I would like to point out to my readers Scholarpedia. This represents a significant effort of the scientific community to grant a wiki-like resource with the benefit of peer-review. This means that articles are written on invitation and reviewed by referees chosen by the Editorial Board. This resource is important as correctness of information is granted by the review process and by the choice of the authors that are generally main contributors to the considered fields. It is interesting to point out that, currently, there are articles written by 15 Nobelists and 4 Fields medalists. The most relevant aspect to be emphasized is that the information is freely accessible to everybody exactly in the spirit of Wikipedia.

## Quantum field theory and gradient expansion

21/02/2009

In a preceding post (see here) I showed as a covariant gradient expansion can be accomplished maintaining Lorentz invariance during computation. Now I discuss here how to manage the corresponding generating functional $Z[j]=\int[d\phi]e^{i\int d^4x\frac{1}{2}[(\partial\phi)^2-m^2\phi^2]+i\int d^4xj\phi}.$

This integral can be computed exactly, the theory being free and the integral is a Gaussian one, to give $Z[j]=e^{\frac{i}{2}\int d^4xd^4yj(x)\Delta(x-y)j(y)}$

where we have introduced the Feynman propagator $\Delta(x-y)$. This is well-knwon matter. But now we rewrite down the above integral introducing another spatial coordinate and write down $Z[j]=\int[d\phi]e^{i\int d\tau d^4x\frac{1}{2}[(\partial_\tau\phi)^2-(\partial\phi)^2-m^2\phi^2]+i\int d\tau d^4xj\phi}.$

Feynman propagator solving this integral is given by $\Delta(p)=\frac{1}{p_\tau^2-p^2-m^2+i\epsilon}$

and a gradient expansion just means a series into $p^2$ of this propagator. From this we learn immeadiately two things:

• When one takes $p=0$ we get the right spectrum of the theory: a pole at $p_\tau^2=m^2.$
• When one takes $p_\tau=0$ and Wick-rotates one of the four spatial coordinates we recover the right Feynman propagator.

All works fine and we have kept Lorentz invariance everywhere hidden into the Euclidean part of a five-dimensional theory. Neglecting the Euclidean part gives us back the spectrum of the theory. This is the leading order of a gradient expansion.

So, the next step is to see what happens with an interaction term. I have already solved this problem here and was published by Physical Review D (see here). In this paper I did not care about Lorentz invariance as I expected it would be recovered in the end of computations as indeed happens. But here we can recover the main result of the paper keeping Lorentz invariance. One has $Z[j]=\int[d\phi]e^{i\int d\tau d^4x\frac{1}{2}[(\partial_\tau\phi)^2-(\partial\phi)^2-m^2\phi^2-\frac{\lambda}{2}\phi^4]+i\int d\tau d^4xj\phi}$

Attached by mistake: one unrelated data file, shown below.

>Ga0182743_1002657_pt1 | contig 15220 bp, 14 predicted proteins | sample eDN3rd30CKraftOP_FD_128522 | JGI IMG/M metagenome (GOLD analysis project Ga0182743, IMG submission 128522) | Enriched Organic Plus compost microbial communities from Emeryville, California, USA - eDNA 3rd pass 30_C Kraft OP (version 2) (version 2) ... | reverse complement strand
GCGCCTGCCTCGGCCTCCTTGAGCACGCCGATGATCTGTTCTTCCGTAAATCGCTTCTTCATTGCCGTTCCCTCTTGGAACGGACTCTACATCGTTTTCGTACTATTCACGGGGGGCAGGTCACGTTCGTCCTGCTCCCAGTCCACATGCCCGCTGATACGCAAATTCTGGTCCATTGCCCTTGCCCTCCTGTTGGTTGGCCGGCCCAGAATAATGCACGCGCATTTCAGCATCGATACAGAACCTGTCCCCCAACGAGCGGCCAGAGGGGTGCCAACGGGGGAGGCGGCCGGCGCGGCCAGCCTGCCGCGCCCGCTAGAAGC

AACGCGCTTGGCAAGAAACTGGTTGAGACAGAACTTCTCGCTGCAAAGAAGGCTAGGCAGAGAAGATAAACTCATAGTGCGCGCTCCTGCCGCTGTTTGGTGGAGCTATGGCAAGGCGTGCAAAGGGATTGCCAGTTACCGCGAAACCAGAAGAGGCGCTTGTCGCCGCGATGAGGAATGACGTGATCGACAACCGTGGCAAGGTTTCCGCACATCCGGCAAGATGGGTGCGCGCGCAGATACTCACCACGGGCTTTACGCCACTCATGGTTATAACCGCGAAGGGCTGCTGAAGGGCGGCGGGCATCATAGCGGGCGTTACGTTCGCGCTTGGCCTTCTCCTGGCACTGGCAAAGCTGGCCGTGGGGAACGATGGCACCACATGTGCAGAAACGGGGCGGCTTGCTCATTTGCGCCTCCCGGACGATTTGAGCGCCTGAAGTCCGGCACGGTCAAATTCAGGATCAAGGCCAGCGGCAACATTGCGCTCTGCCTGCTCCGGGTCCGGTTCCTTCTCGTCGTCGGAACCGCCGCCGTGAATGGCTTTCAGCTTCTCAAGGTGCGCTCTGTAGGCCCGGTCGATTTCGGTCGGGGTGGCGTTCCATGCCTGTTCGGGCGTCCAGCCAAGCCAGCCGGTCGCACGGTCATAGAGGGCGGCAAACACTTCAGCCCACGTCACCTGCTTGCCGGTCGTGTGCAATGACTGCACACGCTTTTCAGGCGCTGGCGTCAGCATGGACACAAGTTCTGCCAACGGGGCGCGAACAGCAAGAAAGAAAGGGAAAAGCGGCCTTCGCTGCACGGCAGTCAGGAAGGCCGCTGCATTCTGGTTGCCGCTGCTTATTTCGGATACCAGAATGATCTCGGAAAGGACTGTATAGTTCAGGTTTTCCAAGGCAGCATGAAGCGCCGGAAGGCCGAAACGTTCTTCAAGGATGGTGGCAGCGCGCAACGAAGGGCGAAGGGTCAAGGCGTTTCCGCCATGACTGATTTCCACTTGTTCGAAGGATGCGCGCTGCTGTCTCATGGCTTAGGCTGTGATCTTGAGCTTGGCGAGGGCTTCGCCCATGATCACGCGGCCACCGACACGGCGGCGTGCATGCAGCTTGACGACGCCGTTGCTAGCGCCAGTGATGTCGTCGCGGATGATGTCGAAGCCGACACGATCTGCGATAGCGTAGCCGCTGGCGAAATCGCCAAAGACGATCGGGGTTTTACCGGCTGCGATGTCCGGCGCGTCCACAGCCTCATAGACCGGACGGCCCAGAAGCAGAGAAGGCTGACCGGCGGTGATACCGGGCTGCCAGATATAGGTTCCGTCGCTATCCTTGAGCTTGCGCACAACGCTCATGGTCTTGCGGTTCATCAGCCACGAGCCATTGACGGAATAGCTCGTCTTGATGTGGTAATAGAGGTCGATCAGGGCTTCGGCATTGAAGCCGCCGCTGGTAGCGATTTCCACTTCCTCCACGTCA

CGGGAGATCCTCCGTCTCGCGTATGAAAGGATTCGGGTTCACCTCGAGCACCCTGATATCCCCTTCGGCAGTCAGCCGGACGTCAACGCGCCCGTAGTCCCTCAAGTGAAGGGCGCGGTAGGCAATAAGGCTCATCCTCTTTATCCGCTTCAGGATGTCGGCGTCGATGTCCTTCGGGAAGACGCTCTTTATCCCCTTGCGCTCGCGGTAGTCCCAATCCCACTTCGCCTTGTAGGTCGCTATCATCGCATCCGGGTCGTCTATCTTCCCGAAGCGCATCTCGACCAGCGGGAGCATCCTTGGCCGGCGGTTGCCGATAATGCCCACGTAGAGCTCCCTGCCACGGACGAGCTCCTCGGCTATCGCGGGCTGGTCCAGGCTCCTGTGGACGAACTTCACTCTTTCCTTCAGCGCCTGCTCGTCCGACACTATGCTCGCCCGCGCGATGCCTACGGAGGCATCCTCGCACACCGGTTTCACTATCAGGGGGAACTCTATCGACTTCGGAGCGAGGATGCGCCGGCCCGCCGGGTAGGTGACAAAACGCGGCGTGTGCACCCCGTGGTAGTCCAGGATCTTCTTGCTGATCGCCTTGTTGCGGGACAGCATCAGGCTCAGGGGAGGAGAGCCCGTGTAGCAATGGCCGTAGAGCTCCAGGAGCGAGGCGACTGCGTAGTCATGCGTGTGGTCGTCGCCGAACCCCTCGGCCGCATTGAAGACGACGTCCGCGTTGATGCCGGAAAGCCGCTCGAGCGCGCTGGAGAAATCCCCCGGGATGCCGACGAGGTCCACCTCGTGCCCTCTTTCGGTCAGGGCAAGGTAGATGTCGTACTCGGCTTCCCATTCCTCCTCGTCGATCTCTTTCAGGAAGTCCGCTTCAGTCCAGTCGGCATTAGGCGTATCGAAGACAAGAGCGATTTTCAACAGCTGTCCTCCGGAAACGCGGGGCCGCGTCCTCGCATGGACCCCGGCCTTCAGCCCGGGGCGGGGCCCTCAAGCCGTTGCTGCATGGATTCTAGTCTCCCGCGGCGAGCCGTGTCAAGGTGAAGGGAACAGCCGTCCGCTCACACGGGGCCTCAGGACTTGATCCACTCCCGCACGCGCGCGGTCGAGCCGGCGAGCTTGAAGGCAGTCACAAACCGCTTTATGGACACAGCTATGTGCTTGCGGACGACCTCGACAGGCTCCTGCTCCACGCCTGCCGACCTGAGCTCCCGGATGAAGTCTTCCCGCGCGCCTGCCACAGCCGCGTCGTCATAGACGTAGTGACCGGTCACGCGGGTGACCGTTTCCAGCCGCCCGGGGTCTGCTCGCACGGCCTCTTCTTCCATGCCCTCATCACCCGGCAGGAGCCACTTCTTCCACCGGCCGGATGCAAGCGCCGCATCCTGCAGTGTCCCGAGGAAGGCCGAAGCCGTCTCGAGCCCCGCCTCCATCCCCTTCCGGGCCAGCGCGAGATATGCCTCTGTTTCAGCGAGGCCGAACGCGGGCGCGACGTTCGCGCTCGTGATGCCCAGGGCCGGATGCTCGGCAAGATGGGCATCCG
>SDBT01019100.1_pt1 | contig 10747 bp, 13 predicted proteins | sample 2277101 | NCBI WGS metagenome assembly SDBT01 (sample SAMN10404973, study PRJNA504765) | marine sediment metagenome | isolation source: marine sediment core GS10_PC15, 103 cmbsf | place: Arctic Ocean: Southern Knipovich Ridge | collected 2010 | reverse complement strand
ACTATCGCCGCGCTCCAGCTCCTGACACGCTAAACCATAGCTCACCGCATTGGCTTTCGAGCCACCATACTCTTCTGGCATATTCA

and if we want something not trivial we have to keep the interaction term into the leading order of our gradient expansion. So we will break the exponent as $Z[j]=\int[d\phi]e^{i\int d\tau d^4x\frac{1}{2}[(\partial_\tau\phi)^2-\frac{\lambda}{2}\phi^4]-i\int d\tau d^4x\frac{1}{2}[(\partial\phi)^2+m^2\phi^2]+i\int d\tau d^4xj\phi}$

and our leading order functional is now $Z_0[j]=\int[d\phi]e^{i\int d\tau d^4x\frac{1}{2}[(\partial_\tau\phi)^2-\frac{\lambda}{2}\phi^4]+i\int d\tau d^4xj\phi}.$

This can be cast into a Gaussian form as, in the infrared limit, the one of our interest, one can use the following small time approximation $\phi(x,\tau)\approx\int d\tau' d^4y \delta^4(x-y)\Delta(\tau-\tau')j(y,\tau')$

being now $\partial_\tau^2\Delta(\tau)+\lambda\Delta(\tau)^3=\delta(\tau)$

that can be exactly solved giving back all the results of my paper. When the Gaussian form of the theory is obtained one can easily show that, in the infrared limit, the quartic scalar field theory is trivial as we obtain again a generating functional in the form $Z[j]=e^{\frac{i}{2}\int d^4xd^4yj(x)\Delta(x-y)j(y)}$

being now $\Delta(p)=\sum_n\frac{A_n}{p^2-m^2_n+i\epsilon}$

after Wick-rotated a spatial variable and having set $p_\tau=0$. The spectrum is proper to a trivial theory being that of an harmonic oscillator.

I think that all this machinery does work very well and is quite robust opening up a lot of possibilities to have a look at the other side of the world.

## Most extreme gamma-ray blast yet

20/02/2009

As my blog’s readers know, I follow as far as I can space missions that can have a deep impact on our knowledge of universe. Most of them are from NASA. One of these missions is Fermi-GLAST that has produced a beautiful result quite recently. It has seen the greatest gamma-ray burst ever (see here). The paper with the results is appeared on Science (see here). The burst was seen in Carina constellation.  These explosions are the most energetic processes in the universe and were uncovered by chance with military satellites named Vela used to find nuclear explosions in the atmosphere in the sixties of the last century. Understanding gamma-ray bursts implies a deeper understanding of stellar explosions.

## Too hilarious to not cite

19/02/2009

I have found this very nice piece of humor about Higgs particle at Cosmic Variance (see here). This text is a combination of quotes from famous movies. E.g., the last paragraph is taken from Ocean’s eleven and runs like this:

Terry: All right. Now I have complied with your every request, would you agree?
Rusty: I would.